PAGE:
A collection of collaborative research projects between CCNI and IBM, the Virtual Nanofab envisions a suite of computational tools in which micro- and nano-electronic devices can be designed, tested, and produced completely in silico.
- First-principles nano-electronic CMOS modeling
- Strain-induced defect production in strained semiconductors
- Super-resolution holographic lithography
- Plasma etch modeling
- Advanced mesh tools for nano-electronic design
Principal Investigator: Saroj Nayak
Employing first-principles calculations, as well as iteratively reconciling those calculations to continuum analysis such as Poisson-based field models, we are able to analyze nano-electronic systems such as single electron transitors, functionalized carbon nanotubes, and graphene-based devices.
Principal Investigator: Catalin Picu
By inducing strain in silicon and other semiconductors, carrier mobility can be increased. However, such strains can give rise to dislocations and other defects. We are able to characterize how and where such systems can produce device-killing defects
Principal Investigator: Assad Oberai
By using electromagnetic interference patterns rather than projective techniques, lithographic resolution can be more than doubled for a given wavelength. However, the biasing corrections made for OPC no longer apply, and new techniques are needed to design and analyze holographic masks. We adjoint solutions to Maxwell's equations to accelerate the inner loop of a mask optimizer, allowing us to quickly create highly effective holographic masks giving near optimal dose contrast.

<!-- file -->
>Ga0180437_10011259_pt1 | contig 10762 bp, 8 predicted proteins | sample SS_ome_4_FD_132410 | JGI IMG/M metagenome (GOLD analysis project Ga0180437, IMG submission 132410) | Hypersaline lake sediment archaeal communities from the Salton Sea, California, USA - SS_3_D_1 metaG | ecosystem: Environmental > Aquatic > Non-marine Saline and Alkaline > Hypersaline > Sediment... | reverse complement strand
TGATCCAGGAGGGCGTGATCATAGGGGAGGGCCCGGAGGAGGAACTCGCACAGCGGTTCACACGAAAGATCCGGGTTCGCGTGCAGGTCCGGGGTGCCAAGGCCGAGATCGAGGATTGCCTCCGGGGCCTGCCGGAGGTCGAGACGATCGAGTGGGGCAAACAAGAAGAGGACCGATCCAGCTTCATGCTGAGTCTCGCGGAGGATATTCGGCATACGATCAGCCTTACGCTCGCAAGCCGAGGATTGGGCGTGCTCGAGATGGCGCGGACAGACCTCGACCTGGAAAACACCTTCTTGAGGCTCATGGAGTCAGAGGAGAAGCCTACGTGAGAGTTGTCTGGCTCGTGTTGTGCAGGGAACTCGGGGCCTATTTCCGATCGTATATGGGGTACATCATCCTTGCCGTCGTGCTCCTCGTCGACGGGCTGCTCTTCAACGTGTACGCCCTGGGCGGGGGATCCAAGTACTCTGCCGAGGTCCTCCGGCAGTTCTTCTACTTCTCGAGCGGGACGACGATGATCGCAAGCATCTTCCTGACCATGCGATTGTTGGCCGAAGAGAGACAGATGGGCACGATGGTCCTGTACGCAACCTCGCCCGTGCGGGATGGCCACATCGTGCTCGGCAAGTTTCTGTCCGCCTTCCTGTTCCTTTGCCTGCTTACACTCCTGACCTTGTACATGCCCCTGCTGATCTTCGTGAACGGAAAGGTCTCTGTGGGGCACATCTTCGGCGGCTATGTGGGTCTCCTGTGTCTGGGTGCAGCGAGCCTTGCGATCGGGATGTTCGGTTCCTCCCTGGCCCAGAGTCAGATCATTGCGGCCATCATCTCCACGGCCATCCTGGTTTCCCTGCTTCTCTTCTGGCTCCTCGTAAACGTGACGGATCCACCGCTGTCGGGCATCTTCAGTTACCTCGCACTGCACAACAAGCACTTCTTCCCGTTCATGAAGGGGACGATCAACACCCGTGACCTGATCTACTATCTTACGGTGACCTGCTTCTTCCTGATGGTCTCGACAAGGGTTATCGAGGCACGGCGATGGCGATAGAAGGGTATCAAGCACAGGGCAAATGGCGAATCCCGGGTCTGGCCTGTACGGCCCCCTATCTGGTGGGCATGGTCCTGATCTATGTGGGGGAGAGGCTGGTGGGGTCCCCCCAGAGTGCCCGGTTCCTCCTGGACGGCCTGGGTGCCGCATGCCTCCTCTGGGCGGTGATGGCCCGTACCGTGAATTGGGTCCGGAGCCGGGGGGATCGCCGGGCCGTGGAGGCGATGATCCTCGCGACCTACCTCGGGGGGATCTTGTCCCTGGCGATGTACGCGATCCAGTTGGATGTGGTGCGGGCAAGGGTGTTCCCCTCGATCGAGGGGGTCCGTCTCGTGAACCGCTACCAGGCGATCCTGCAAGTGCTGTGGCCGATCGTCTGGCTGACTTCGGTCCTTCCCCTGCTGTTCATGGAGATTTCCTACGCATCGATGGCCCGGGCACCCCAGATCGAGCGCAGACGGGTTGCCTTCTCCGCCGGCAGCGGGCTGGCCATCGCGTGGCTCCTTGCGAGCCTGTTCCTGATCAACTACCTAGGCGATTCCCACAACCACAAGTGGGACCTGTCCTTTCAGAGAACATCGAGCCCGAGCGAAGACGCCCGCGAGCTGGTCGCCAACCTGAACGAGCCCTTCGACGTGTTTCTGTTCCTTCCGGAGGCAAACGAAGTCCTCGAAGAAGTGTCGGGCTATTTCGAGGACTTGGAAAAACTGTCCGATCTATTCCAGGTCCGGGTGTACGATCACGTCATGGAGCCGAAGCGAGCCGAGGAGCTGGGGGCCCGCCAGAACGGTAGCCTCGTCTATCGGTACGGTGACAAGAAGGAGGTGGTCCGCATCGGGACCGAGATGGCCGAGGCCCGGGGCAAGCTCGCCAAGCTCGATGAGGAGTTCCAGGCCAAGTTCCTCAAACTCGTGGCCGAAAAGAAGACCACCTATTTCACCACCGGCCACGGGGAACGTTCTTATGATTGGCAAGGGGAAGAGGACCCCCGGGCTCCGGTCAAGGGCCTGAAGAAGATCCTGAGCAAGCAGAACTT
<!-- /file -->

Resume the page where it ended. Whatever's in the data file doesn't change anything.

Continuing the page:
Principal Investigator: Max Bloomfield
Reactive ion etching (RIE) is the industry standard method for transferring patterns to the wafer. We use physically based models of transport and reaction to model the etching process on the sub-micron feature scale, driving these simulations from equipment-scale simulations. These multiscale analyses cross six orders of magnitude in size scale and seven orders of magnitude in time scale.
Principal Investigator: Mark Shephard
Device analysis is computationally intensive due to the complicated geometric structures assocaiated with micro- and nan-electronic devices. By using advanced meshing techniques, such as on-the-fly adaptation and local refinement, essential analyses of even highly complicated non-planar devices can be accelerated and computational resources stretched further.